‘The Church has got no mandate from the Lord to pronounce on scientific matters.’
In that one sentence, Cardinal Pell puts his finger on what is wrong with Laudato Si‘, Pope Francis’s encyclical on the environment. In that document, Francis waded into an argument about climate change and took sides. Moreover, he gave the impression that he was speaking for all Catholics when he did so; and, if by any chance he wasn’t, errant faithful should fall into line.
In an interview in Thursday’s Financial Times, the Prefect of the Secretariat for the Economy stepped out of line. See above. It was a brave thing to do: Pell’s wholesale reform of the Vatican’s finances is making him plenty of enemies as it is, and now he’s even more vulnerable to attack.
Why take the risk? Because, I suspect, Cardinal Pell considers Laudato Si’ to be the most ill-judged encyclical of modern times. As the New York Times columnist Ross Douthat put it, it is ‘catastrophist’ not just in its climate science but also in its attitude towards modern technology in general:
Its catastrophism also leaves this pope more open to empirical criticism. For instance, he doesn’t grapple sufficiently with evidence that the global poor have become steadily less poor under precisely the world system he decries – a reality that has complicated implications for environmentalism.
But let’s stick with climate change. We’ve moved on, thankfully, from the days when climate scepticism was represented by statistically illiterate Right-wing culture warriors opposed by scientific zealots who were happy to hide inconvenient data to make their case. But the science isn’t ‘settled’; it’s just that the debate has become more sophisticated.
Recently I was talking to a libertarian journalist trained in statistics, a rare beast indeed. I asked him about global warming, expecting a denunciation of Lefty alarmism. Instead, he replied: ‘I just don’t go there – I don’t know enough’, and poured scorn on amateur commentators of every persuasion.
With Laudato Si‘, Pope Francis joined the ranks of those amateurs. In addition to embracing the scientific consensus on climate change – and it is a consensus, albeit challenged by credible experts – he proposed a ‘new world political authority’. Douthat described this bit of the encyclical as ‘drenched in frank contempt for the existing global leadership class’. True, though I suspect this contempt is ultimately directed at the United States: Argentina has always been the most anti-American country in South America.
One dreads to think how this ‘new world political authority’ would behave, endowed with unlimited powers by corrupt governments and sanctified by papal authority. I can’t imagine it giving a moment’s consideration to arguments such as the following, from Jim Manzi in National Review:
Fair-minded cost/benefit analyses show that various global carbon-rationing proposals that would reduce economic growth rates in return for lower emissions – whether mechanically structured as a carbon tax, a cap-and-trade system or direct regulation – have real-world costs in excess of expected benefits.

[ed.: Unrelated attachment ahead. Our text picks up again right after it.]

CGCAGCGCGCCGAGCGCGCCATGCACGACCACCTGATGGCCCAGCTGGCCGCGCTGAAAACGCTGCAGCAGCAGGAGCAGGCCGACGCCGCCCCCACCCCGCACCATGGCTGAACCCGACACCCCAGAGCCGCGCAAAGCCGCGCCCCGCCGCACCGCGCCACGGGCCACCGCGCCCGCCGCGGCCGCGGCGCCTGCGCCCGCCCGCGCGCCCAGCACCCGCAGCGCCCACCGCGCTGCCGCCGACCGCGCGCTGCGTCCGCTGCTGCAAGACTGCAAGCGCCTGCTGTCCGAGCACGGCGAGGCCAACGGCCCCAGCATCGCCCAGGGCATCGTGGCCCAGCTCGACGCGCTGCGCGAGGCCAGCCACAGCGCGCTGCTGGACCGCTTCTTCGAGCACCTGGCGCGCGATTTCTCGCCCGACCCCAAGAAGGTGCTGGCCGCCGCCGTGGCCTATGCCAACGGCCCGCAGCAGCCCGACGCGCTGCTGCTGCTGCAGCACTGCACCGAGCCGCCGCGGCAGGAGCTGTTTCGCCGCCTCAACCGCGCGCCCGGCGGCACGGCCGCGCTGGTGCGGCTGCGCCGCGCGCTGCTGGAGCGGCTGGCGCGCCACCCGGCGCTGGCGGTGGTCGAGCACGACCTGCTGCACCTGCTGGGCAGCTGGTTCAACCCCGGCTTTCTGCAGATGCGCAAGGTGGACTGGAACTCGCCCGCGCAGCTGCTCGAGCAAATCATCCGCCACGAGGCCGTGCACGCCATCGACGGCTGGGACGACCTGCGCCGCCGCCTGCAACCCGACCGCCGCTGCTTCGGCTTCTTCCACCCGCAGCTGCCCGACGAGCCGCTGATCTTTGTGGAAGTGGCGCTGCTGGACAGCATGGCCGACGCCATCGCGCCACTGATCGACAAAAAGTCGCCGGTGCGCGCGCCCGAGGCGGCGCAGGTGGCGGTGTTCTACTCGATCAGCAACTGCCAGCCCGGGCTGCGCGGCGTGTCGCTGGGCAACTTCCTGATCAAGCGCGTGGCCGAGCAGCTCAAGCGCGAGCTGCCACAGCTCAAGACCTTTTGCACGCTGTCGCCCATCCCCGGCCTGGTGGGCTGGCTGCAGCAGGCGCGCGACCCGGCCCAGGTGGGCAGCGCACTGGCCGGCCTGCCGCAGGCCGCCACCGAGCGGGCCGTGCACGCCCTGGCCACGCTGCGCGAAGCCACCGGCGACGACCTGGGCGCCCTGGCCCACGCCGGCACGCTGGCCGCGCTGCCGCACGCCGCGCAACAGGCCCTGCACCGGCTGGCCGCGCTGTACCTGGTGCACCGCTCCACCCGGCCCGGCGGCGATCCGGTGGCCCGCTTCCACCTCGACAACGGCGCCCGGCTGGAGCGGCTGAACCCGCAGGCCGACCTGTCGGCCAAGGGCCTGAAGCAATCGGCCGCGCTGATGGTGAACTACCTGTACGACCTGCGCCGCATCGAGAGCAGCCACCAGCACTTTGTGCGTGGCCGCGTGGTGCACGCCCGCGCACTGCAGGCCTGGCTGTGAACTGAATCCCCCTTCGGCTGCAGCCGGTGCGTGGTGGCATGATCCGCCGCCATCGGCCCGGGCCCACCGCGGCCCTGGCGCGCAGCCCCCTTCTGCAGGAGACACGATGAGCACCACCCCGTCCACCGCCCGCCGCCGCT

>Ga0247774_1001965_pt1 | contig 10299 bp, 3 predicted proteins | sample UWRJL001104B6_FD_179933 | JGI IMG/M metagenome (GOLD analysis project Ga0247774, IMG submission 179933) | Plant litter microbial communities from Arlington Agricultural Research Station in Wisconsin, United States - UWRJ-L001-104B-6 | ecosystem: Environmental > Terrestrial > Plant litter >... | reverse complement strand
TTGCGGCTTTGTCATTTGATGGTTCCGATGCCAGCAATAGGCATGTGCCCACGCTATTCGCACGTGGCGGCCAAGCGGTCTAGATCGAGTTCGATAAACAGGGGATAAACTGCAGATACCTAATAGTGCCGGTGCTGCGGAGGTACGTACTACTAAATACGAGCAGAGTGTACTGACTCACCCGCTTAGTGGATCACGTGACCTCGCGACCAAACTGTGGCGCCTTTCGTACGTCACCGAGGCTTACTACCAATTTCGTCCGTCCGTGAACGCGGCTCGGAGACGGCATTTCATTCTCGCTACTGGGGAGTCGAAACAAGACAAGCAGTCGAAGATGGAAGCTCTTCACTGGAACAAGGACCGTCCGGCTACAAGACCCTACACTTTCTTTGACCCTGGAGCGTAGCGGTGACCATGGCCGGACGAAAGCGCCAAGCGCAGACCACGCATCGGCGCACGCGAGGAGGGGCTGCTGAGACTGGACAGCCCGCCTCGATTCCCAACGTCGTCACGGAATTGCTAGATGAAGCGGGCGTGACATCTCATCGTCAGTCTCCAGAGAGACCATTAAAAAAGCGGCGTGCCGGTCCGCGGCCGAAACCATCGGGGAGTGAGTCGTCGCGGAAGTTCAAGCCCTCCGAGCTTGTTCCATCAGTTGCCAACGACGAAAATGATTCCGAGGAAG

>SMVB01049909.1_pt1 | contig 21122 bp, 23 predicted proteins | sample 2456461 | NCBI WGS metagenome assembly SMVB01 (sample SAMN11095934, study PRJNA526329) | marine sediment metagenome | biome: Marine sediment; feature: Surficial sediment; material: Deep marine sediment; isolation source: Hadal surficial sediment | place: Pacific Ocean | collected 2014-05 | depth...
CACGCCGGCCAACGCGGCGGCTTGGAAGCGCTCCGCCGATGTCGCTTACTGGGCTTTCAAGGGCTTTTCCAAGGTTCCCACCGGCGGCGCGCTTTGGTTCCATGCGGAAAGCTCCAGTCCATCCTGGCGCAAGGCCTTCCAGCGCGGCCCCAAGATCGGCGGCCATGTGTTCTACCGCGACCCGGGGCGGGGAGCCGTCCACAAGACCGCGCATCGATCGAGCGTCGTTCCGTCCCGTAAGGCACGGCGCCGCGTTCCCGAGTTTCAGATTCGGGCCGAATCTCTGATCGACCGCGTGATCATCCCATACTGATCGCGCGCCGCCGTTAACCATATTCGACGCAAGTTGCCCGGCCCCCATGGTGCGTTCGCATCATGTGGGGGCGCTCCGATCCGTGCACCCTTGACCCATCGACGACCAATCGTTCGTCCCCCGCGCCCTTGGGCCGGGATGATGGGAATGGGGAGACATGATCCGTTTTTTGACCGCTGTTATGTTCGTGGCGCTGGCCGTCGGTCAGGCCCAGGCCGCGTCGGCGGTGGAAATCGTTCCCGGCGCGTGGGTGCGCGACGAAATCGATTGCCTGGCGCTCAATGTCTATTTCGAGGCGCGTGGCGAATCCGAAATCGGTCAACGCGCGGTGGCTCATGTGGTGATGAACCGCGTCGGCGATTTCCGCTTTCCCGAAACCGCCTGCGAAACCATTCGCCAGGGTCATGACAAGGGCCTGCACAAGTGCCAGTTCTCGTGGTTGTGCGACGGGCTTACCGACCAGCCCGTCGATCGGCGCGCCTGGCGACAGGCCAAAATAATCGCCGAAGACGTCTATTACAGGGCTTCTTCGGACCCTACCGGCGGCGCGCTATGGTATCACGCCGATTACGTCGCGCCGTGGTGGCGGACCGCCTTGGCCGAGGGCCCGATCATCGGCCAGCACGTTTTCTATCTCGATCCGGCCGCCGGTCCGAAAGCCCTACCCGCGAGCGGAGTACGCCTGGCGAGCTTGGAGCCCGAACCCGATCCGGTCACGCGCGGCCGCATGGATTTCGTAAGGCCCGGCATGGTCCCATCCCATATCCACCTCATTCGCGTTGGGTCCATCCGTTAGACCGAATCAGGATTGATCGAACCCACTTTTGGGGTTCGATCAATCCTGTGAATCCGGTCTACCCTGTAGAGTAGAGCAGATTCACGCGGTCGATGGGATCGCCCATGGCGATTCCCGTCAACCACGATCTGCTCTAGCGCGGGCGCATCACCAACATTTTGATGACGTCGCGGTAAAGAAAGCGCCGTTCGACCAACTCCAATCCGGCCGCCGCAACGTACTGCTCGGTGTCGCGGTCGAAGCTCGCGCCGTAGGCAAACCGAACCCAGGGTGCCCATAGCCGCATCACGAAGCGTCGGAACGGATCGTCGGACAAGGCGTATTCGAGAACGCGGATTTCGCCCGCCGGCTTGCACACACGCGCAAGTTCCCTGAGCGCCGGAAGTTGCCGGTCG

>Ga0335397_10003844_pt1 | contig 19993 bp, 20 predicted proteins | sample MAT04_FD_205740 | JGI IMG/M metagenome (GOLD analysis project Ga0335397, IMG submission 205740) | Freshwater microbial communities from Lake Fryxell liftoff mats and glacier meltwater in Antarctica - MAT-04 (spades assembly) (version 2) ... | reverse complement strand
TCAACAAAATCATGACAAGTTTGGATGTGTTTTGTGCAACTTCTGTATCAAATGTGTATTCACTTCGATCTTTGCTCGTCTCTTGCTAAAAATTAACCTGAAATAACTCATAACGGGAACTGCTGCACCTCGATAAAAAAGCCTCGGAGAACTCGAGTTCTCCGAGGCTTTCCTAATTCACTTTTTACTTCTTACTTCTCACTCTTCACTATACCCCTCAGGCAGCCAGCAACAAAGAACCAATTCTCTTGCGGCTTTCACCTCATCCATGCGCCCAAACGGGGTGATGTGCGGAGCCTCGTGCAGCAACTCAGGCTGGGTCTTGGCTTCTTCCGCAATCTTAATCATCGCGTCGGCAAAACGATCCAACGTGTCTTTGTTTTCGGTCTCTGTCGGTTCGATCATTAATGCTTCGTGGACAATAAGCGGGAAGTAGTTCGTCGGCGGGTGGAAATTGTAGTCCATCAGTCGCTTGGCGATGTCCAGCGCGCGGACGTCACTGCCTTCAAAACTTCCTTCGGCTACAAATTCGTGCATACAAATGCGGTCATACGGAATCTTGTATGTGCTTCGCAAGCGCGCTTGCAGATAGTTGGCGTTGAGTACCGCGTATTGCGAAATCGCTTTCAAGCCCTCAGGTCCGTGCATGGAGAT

You may or may not agree with Manzi. Pope Francis seems scarcely aware that this critique exists. Cardinal Pell, however, certainly is.
But he, too, holds amateur views on climate science. Does that undermine them? Yes – but no more than those of an any other well-informed non-expert taking sides. Here’s an extract from a speech he gave in 2011:
Whatever our political masters might decide at this high tide of Western indebtedness, they are increasingly unlikely, because of popular pressure, to impose new financial burdens on their populations in the hope of curbing the rise of global temperatures, except perhaps in Australia, which has 2 per cent of the world’s industrial capacity and only 1.2 per cent of its CO2 emissions, while continuing to sell coal and iron worth billions of dollars to Asia.
Extreme weather events are to be expected. This is why I support the views of Bjorn Lomborg and Bob Carter that money should be used to raise living standards and reduce vulnerability to catastrophes.
The cost of attempts to make global warming go away will be very heavy. They may be levied initially on ‘the big polluters’ but they will eventually trickle down to the end-users. Efforts to offset the effects on the vulnerable are well intentioned but history tells us they can only be partially successful.
Again, you may not agree. But Pell is not the pope and he has not attempted to incorporate a temporary scientific consensus and a grandiose political project into the teaching of the Church. Indeed, if he were pope, I’m certain he wouldn’t use the chair of Peter as a platform for his own secular manifesto.
This is what Laudato Si’ does. The encyclical is not primarily a secular document: Pell himself says that it ‘beautifully’ sets out the Christian obligation to protect the environment. But, in fantasising about supra-national climate police, it betrays apparent ignorance of a subject on which the Australian cardinal possess more expertise than his boss – the proper relationship between the eternally valid magisterium of the Church and the always tentative conclusions of scientists.
That is why Cardinal Pell spoke out. And why he was right to do so.
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